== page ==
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The Girl Who Stopped Swimmingby Joshilyn Jackson
Synopses & Reviews
Laurel Gray Hawthorne needs to make things pretty, whether she's helping her mother make sure the literal family skeleton stays in the closet or turning scraps of fabric into nationally acclaimed art quilts. Her estranged sister Thalia, an impoverished Actress with a capital A, is her polar opposite, priding herself on exposing the lurid truth lurking behind middle class niceties. While Laurel's life seems neatly on track — a passionate marriage, a treasured daughter, and a lovely home in suburban Victorianna — everything she holds dear is suddenly thrown into question the night she is visited by the ghost of a her 13-year old neighbor Molly Dufresne.
The ghost leads Laurel to the real Molly floating lifelessly in the Hawthorne's backyard pool. Molly's death is inexplicable — an unseemly mystery Laurel knows no one in her whitewashed neighborhood is up to solving. Only her wayward, unpredictable sister is right for the task, but calling in a favor from Thalia is like walking straight into a frying pan protected only by Crisco. Enlisting Thalia's help, Laurel sets out on a life-altering journey that triggers startling revelations about her family's guarded past, the true state of her marriage, and the girl who stopped swimming.
Richer and more rewarding than any story Joshilyn Jackson has yet written, yet still packed with Jackson's trademarked outrageous characters, sparkling dialogue, and defiantly twisting plotting, The Girl Who Stopped Swimming is destined both to delight Jackson's loyal fans and capture a whole new audience.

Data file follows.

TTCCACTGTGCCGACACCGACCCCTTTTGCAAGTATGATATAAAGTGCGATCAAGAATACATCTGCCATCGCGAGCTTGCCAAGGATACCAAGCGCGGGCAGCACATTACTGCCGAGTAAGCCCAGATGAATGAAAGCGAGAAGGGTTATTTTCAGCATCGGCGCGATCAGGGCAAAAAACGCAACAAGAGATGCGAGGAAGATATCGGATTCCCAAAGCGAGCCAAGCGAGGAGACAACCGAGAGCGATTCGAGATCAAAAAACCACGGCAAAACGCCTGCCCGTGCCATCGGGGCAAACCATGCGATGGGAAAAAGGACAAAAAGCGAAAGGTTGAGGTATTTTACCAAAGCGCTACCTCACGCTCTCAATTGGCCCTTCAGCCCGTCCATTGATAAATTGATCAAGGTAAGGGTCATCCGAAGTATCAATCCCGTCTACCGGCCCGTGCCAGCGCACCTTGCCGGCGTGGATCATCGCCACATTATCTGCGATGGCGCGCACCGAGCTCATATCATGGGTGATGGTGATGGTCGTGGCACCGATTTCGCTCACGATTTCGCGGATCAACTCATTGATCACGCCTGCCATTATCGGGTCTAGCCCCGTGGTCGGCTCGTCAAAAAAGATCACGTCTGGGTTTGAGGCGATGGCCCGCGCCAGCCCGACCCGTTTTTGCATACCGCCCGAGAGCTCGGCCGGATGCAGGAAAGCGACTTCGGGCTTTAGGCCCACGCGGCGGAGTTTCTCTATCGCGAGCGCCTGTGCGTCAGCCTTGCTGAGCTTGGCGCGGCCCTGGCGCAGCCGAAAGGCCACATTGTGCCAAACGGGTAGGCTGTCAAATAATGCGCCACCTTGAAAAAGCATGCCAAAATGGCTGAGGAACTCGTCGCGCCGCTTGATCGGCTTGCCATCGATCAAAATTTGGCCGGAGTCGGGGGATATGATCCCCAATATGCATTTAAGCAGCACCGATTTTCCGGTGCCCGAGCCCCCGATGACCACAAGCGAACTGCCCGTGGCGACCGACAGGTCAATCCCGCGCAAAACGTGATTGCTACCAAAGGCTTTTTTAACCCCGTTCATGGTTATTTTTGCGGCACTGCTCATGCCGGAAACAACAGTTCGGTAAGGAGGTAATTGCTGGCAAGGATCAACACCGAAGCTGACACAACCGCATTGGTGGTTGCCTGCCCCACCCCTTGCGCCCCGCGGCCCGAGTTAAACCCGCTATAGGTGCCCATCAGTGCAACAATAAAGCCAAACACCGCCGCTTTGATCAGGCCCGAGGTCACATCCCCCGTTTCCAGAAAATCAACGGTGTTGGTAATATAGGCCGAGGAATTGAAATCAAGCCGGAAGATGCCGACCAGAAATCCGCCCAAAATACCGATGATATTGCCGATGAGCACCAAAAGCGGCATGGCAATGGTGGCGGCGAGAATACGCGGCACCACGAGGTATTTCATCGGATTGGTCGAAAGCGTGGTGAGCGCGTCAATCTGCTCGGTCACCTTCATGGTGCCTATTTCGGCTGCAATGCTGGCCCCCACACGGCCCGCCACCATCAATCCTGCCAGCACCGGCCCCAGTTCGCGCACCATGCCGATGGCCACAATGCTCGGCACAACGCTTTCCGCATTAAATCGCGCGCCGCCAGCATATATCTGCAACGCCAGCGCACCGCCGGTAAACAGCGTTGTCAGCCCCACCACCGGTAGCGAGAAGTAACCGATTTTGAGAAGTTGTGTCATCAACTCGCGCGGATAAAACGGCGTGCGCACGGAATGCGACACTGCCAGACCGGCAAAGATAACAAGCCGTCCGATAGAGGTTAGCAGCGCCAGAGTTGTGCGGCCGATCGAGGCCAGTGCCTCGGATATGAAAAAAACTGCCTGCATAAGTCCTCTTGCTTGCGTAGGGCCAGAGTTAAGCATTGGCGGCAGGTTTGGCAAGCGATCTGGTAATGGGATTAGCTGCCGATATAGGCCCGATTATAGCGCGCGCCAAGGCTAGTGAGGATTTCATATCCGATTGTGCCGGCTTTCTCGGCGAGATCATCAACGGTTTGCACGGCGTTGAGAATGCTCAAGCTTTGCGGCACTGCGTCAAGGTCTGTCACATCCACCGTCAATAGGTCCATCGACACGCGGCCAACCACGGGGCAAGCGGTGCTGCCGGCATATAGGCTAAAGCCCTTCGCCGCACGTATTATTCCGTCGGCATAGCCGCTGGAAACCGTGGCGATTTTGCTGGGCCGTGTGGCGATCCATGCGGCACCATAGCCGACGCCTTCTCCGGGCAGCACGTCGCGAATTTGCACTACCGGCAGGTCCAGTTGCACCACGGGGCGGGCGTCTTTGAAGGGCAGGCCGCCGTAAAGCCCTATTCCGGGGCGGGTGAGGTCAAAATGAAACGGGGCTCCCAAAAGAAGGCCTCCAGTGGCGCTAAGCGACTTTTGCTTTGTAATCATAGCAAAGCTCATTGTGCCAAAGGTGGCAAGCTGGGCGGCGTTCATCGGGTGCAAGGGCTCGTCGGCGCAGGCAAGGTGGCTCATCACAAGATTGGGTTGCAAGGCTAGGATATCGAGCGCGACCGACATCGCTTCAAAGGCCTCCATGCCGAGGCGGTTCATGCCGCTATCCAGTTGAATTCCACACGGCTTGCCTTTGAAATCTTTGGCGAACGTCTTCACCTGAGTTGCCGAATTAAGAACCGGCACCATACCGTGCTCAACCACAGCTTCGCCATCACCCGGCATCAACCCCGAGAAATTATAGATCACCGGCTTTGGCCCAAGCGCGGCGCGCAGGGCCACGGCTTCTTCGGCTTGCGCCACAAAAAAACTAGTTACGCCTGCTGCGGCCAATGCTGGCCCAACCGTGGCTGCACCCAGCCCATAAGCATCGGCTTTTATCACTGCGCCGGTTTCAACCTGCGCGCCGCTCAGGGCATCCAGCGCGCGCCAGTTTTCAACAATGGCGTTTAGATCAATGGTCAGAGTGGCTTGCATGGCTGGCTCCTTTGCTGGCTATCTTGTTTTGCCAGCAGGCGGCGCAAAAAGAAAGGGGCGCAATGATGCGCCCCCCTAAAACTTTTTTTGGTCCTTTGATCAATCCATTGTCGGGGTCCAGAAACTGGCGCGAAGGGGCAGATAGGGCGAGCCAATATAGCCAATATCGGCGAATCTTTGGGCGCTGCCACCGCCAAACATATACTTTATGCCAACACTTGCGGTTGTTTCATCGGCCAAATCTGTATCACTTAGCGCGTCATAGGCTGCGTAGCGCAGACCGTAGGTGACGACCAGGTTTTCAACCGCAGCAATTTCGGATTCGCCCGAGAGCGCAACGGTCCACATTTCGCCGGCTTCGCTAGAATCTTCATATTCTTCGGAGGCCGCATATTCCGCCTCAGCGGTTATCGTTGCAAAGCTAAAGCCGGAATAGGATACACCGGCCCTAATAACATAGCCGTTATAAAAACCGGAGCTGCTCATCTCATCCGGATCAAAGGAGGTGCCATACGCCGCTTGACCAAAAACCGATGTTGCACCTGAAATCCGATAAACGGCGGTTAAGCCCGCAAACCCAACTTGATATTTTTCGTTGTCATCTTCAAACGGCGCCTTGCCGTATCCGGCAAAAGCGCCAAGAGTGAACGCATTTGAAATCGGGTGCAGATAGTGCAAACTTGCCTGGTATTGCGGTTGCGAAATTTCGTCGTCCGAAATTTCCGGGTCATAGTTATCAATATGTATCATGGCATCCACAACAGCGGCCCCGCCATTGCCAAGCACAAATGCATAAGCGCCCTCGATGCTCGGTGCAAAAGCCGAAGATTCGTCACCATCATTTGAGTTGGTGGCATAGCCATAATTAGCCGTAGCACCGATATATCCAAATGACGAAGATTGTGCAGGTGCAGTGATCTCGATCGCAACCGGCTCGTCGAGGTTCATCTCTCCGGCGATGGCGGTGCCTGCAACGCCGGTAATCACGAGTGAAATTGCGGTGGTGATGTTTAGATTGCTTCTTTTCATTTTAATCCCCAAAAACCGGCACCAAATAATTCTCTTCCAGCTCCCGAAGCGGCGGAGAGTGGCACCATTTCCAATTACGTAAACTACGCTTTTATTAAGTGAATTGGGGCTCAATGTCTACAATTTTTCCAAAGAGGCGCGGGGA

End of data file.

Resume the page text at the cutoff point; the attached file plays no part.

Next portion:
"Jackson matches effortless Southern storytelling with a keen eye for character and heart-stopping circumstances. Laurel, a high-end quilt maker, sees the ghost of a little girl in her bedroom one night. When it leads her to the backyard and a dead girl in the swimming pool, the life Laurel had hoped to build in her gated Florida neighborhood with her video-game designer husband, David, and their tween daughter, Shelby, starts to fall apart. Though the police clear the drowning as accidental, it soon appears that Shelby and her friend Bet may have been involved. Bet, who lives in DeLop, Laurel's impoverished hometown, was staying over the night of the drowning and plays an increasingly important role as the truth behind the drowning comes to light. Meanwhile, Laurel's sister, Thalia, whose unconventional ways are anathema to Laurel's staid existence, comes to stay with the family and helps sort things out. Subplots abound: Laurel thinks David is having an affair, and Thalia reveals some ugly family secrets involving the death of their uncle. What makes this novel shine are its revelations about the dark side of Southern society and Thalia and Laurel's finely honed relationship, which shows just how much thicker blood is than water." Publishers Weekly (Copyright Reed Business Information, Inc.)
"A veritable southern gothic, Jackson's fluid, masterful novel builds to an exciting, if somewhat over-the-top finish that at last weaves together Laurel's past and her present." Booklist
"Jackson illuminates not just the complexities of family love as a source of safety and support but also the complexities of danger and death." Library Journal
"Jackson has done it again...her skillful unraveling of family secrets and betrayal left me breathless. You must read this book!" Sara Gruen, New York Times-bestselling author of Water for Elephants
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